Maryland Ghosts





(_Baltimore American_, May, 1886)



For forty years the Rev. Dr. B. has been the rector of a prominent

parish on the Eastern Shore. He had, when the scenes recorded below

happened twenty-two years ago, a mission charge sixteen miles distant

from the town in which he resided, and he was therefore constantly

traveling between these two places. About six miles distant was the

country residence of Judge S., a well-known and venerable parishioner of

the worthy doctor. The sod had been turned above this gentleman's grave

only about six weeks, when Dr. B. chanced to be returning from his

mission charge in company with a friend. It was broad daylight, just

about sunset, and not far from Judge S.'s gate, when a carriage, drawn

by a white horse, passed them rapidly from behind and was soon out of

sight.



"That fellow must be in a hurry to reach C.," remarked the doctor.



"Did you notice anything peculiar about that vehicle?" inquired his

companion.



"Only that it moves very quietly. I heard no sound as it went by."



"Nor did I," said his friend. "Neither rattling of wheels nor noise of

hoofs. It is certainly strange."







The matter, however, was soon forgotten in other conversation, and they

had traveled perhaps a mile, when suddenly, the same horse and carriage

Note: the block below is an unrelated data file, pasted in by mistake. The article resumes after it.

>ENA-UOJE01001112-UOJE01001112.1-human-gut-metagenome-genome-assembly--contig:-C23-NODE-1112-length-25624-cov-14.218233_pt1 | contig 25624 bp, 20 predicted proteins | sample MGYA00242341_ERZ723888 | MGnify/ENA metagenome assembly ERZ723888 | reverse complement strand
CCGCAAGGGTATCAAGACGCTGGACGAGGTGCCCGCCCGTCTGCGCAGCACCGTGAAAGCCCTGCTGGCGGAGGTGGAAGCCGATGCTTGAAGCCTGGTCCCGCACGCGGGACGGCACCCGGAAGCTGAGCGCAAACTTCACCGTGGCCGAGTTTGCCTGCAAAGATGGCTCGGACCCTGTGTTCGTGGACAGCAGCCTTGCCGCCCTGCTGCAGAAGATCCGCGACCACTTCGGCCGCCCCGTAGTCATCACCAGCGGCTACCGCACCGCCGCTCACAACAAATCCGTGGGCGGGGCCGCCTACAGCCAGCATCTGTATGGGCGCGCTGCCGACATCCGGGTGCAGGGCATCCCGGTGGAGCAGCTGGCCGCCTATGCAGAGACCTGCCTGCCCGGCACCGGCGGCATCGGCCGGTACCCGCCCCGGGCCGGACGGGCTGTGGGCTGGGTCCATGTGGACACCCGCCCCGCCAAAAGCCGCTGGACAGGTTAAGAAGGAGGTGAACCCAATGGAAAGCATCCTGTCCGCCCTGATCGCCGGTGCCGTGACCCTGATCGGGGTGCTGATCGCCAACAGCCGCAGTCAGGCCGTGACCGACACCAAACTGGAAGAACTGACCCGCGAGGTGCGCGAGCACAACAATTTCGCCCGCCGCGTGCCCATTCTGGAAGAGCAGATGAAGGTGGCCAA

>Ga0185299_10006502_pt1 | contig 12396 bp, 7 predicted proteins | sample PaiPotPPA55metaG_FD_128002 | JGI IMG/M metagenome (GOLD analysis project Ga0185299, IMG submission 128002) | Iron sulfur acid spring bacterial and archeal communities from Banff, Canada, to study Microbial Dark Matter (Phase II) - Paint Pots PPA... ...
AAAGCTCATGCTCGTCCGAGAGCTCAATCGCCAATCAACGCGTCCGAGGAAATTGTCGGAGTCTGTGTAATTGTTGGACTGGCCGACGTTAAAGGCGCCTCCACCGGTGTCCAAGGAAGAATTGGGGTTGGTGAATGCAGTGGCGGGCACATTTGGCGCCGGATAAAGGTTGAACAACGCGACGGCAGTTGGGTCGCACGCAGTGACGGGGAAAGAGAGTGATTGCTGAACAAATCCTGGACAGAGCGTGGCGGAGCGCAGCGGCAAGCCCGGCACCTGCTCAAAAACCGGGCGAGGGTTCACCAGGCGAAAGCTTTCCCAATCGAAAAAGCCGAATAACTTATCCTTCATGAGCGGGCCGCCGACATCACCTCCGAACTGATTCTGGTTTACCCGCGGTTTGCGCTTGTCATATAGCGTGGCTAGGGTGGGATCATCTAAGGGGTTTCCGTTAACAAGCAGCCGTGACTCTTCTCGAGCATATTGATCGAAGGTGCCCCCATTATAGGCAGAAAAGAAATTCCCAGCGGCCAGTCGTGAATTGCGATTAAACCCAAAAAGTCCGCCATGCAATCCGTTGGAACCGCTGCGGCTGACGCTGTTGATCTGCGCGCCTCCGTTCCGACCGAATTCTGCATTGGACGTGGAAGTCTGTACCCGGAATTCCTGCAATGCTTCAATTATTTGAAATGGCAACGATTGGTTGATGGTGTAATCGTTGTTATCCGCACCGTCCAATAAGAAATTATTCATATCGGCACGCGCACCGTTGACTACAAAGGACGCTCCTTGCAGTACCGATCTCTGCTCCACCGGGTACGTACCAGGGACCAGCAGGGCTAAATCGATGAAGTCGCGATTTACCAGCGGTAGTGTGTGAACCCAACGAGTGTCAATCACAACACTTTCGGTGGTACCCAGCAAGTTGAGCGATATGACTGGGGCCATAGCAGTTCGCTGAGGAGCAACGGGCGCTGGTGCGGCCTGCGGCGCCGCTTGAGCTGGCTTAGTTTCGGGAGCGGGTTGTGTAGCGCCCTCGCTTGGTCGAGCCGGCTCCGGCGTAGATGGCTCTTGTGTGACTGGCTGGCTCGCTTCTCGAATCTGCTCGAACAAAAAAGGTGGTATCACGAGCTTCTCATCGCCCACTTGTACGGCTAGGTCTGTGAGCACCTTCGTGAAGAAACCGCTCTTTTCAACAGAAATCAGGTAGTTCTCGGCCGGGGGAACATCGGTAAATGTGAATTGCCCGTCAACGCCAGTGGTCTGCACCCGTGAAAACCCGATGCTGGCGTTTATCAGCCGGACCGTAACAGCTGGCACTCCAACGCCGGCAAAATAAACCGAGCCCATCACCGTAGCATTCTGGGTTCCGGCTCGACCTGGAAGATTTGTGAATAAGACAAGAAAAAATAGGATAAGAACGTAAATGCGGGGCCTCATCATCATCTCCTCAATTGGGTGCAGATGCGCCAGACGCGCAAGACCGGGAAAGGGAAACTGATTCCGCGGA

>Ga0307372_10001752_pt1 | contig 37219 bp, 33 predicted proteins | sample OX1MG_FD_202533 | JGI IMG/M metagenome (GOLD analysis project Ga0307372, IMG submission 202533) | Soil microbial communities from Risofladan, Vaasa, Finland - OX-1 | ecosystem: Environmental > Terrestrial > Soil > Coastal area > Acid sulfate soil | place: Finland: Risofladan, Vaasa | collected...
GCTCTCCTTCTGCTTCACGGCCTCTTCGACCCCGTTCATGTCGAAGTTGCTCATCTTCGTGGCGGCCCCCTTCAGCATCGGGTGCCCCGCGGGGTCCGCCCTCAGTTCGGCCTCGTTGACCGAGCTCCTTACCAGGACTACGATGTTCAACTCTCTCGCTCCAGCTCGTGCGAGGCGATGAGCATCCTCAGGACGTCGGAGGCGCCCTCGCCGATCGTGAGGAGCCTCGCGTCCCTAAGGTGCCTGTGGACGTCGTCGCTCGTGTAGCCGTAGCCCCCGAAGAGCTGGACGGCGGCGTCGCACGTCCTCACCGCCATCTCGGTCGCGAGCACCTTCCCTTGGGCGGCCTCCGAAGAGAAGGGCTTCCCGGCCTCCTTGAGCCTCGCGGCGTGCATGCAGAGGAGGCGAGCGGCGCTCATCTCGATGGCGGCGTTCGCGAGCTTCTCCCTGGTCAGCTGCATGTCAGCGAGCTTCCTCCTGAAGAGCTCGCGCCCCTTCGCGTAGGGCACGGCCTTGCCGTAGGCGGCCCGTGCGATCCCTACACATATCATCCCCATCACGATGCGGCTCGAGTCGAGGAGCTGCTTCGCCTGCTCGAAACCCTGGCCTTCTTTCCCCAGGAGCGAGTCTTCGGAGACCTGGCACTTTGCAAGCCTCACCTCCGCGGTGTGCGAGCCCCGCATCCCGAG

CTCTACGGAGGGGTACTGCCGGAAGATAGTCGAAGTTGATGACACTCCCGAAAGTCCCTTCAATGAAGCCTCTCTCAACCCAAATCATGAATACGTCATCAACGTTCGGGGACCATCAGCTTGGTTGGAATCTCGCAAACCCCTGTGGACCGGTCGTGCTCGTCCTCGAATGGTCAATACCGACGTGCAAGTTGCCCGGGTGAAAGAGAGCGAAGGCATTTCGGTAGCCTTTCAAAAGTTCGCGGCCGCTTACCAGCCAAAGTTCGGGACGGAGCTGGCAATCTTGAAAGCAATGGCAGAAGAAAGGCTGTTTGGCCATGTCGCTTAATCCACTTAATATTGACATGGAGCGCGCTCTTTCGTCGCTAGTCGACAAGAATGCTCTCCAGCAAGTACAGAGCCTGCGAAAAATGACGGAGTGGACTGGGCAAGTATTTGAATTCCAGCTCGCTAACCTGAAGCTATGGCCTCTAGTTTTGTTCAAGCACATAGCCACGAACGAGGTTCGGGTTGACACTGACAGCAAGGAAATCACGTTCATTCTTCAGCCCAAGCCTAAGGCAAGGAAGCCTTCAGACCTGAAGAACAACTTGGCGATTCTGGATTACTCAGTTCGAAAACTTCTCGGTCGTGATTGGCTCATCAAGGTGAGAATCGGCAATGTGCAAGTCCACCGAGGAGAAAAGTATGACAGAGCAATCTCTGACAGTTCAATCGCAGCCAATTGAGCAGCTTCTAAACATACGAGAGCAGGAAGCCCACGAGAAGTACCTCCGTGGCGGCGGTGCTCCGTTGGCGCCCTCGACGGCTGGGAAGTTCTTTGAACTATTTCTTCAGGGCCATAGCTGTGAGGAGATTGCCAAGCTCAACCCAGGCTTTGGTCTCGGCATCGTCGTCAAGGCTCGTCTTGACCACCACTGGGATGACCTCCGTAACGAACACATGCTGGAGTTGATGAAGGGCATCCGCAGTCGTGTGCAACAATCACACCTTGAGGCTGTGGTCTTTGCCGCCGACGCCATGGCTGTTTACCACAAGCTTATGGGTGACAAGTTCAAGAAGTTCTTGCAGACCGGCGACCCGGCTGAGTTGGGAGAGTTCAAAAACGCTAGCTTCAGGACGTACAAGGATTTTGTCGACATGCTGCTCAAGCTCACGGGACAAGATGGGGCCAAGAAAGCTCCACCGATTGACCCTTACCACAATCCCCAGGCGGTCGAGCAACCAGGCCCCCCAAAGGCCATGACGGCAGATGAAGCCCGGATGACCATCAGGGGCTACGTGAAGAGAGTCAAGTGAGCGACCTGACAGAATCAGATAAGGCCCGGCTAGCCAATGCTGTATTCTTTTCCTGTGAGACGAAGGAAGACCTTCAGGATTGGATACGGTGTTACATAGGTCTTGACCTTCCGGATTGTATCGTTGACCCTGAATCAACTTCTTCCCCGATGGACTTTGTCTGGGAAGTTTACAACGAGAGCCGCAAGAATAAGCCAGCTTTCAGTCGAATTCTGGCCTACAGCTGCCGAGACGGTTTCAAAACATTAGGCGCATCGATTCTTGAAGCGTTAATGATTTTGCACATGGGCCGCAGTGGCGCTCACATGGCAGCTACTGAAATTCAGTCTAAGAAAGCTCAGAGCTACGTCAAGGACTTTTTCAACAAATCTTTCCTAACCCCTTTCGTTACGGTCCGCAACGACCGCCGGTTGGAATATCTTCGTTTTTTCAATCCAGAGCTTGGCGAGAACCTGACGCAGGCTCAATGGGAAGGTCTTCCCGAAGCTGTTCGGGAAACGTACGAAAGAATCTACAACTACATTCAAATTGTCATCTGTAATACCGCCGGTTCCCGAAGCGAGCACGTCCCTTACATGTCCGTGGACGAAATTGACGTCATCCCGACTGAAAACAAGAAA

passed them as before. Nothing was discernible of the driver except his

feet, the carriage curtains hiding his body. There was no cross road by

which a vehicle in front could possibly have got behind without making a

circuit of many miles and consuming several hours. Yet there was not the

shadow of a doubt as to the identity of the vehicle, and the two

gentlemen gazed at each other in blank amazement, and with a certain

defined sense of awe which precluded any discussion of the matter,

particularly as the horse was to all appearances the well-known white

habitually driven by the deceased Judge. A half mile brought them in

sight of Judge S.'s gate, when for the third time the ghostly team

dashed by in the same dreadful mysterious silence. This time it turned

in full view into the gate. Without a word of comment the doctor

quickened his horse's speed, and reached the gate only a few yards

behind the silent driver. Both gentlemen peered eagerly up the long,

open lane leading to the house; but neither carriage nor wheel-track was

visible, though it was still clear daylight, and there was no outlet

from the lane, nor could any vehicle in the time occupied accomplish

half the distance. The peculiar features of this strange incident are

that it was equally and simultaneously evident to two witnesses, both

entirely unprepared for any such manifestation, and differing widely in

temperament, habits of life, mental capacity and educational

attainments, and by mere accident making this journey together, and that

to this day both of them--witnesses, be it noted, of unimpeachable

credibility--attest it, and fully corroborate each other, but without

being able to suggest the slightest explanation.





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